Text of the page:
Written by: Caroline Fenelius-Carpenter
This past weeks anniversary of Vimy Ridge triggered many memories for people, mostly of loss and what could have been. For some a reminder of a father who never came home. A father that you got to know through the memories that your mother had but was trying to forget as she struggled being a single mom in the 1920’s. For some it was the reminder that your dad did come home but was not the same, happy go lucky person.
In the spring of 1916, 1050 men said goodbye to their loved ones at the train station in Lindsay. Over 200 did not return. The Victoria and Haliburton 109th Battalion was made up of adventurous, patriotic men from the area. They had many skills which were needed for the war effort. Expertise in cutting and climbing trees among them. The group went over believing after having trained for months in the area that they called home they would be fighting beside one another. Once they got overseas they were broken broken up as reinforcements for other existing battalions. One of those men was William Wesley Arscott.
Vimy Ridge’s devastation was felt in the very towns they had left months earlier. The survival of a soldier from the war, which saw devastation unimaginable by today’s standards was a joyous occasion. But for some families it brought with it ramifications that were felt by the next generation. For the Arscott family on the Sturgeon Point Road one soldiers return was a life long reminder of the devastation that grew beyond the European borders.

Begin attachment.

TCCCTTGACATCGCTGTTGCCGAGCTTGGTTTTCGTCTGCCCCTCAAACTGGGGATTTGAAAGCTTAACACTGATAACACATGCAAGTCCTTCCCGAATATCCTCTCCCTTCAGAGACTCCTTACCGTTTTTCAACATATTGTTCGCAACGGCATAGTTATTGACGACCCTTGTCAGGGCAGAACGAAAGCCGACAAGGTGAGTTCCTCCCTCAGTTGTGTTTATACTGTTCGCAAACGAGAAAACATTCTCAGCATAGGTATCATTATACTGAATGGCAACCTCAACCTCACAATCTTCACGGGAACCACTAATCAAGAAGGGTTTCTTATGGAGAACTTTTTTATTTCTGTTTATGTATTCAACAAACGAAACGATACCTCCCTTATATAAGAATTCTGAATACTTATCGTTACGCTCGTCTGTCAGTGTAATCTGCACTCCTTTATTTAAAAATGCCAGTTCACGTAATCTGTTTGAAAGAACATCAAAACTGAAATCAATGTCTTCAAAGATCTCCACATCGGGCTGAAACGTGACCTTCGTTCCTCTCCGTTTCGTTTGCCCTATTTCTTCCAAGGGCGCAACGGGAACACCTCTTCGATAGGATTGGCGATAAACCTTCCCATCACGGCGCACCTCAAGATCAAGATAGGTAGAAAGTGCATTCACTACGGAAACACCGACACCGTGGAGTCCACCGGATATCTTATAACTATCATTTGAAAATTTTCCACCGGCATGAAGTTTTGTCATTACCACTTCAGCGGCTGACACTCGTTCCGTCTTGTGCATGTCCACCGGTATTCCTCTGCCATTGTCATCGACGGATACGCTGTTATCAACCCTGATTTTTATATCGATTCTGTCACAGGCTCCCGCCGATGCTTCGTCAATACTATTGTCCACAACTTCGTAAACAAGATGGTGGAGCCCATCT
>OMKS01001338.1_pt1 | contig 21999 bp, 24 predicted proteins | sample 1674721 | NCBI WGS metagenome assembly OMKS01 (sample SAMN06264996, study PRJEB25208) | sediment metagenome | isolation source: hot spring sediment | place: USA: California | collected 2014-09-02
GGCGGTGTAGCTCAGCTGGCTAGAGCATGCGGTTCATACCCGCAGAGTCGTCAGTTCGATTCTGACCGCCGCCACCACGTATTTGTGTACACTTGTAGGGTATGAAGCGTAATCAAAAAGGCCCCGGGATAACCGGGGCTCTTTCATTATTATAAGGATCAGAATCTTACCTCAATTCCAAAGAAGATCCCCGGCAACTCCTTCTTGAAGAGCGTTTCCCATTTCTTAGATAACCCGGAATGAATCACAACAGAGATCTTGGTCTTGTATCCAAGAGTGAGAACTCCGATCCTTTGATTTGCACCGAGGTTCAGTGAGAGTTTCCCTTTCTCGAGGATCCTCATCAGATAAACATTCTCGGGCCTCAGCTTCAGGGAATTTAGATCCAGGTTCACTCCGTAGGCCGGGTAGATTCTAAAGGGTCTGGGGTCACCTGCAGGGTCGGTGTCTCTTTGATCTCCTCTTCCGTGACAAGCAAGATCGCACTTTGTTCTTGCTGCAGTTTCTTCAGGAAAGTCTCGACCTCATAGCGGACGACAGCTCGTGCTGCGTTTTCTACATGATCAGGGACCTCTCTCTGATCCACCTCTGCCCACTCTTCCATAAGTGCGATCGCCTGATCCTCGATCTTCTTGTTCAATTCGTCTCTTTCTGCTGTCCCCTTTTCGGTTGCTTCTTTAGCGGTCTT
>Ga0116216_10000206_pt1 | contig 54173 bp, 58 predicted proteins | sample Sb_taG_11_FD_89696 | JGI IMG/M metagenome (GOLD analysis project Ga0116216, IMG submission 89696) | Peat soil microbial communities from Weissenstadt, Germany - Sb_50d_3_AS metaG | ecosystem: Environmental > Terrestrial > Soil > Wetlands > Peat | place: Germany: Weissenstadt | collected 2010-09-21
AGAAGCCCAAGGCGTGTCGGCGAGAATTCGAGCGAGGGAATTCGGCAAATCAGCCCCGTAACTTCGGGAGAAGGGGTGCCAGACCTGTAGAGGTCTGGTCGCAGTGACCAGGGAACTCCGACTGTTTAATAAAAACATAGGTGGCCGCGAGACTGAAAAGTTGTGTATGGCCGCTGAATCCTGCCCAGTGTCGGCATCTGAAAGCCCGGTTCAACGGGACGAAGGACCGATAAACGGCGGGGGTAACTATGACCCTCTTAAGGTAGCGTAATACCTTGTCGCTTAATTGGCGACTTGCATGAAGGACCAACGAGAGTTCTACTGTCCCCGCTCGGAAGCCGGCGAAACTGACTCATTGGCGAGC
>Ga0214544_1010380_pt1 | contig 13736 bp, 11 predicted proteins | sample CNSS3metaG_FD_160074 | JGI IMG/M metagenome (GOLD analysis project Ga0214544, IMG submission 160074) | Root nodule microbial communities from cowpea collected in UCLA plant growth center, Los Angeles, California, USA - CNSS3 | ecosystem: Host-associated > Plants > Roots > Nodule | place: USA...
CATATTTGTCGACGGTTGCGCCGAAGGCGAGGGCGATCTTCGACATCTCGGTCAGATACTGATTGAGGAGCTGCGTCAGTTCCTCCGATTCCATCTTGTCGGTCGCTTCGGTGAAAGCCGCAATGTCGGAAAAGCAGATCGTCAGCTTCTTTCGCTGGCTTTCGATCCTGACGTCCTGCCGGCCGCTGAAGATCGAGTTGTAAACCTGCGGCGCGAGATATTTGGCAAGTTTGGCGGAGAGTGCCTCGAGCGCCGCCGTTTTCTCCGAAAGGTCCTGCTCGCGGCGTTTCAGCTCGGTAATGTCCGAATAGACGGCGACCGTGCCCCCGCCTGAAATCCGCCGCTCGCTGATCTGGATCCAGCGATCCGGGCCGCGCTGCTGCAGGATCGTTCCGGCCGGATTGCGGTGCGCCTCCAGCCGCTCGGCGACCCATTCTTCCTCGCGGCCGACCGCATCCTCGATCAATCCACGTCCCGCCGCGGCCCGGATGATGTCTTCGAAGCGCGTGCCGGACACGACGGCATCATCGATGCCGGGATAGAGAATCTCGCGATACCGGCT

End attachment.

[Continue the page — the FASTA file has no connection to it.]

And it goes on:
The 1918 flu pandemic was deadly. It infected 500 million people across the world and resulted in the deaths of 50 to 100 million, making it one of the deadliest natural disasters in human history. Most influenza outbreaks disproportionately kill juvenile, elderly, or already weakened patients; in contrast, the 1918 pandemic predominantly killed previously healthy young adults. This increased severity has been attributed to the circumstances of the First World War. In civilian life, natural selection favours a mild strain. Those who get very ill stay home, and those mildly ill continue with their lives, preferentially spreading the mild strain. In the trenches, natural selection was reversed. Soldiers with a mild strain stayed where they were, while the severely ill were sent on crowded trains to crowded field hospitals, spreading the deadlier virus.
The Arscott family was happy to see their son and brother, William return home but he came home sick, very sick.
Kathleen was only a baby at the time of her uncle Williams return. Her older brothers Victor, Harry and Howard were 5, 4 and 2. They were busy, 2 of them would later take part in the war effort in World War 2 one of them in the famed Lancaster, flying in one of the only planes to survive the war and flown home to Canada after the war.
Kathleen got the flu from her uncle William. She became very sick, her sister Gertie born 2 years later was able to walk before her. Kathleen was left with a lifetime of crippling ailments and a bad back.
William died from the flu on Armistice Day 1918, the signing of the agreement that ended fighting on the Western Front.
The bravery and sacrifice of the brave men who left our gentle borders has not been forgotten.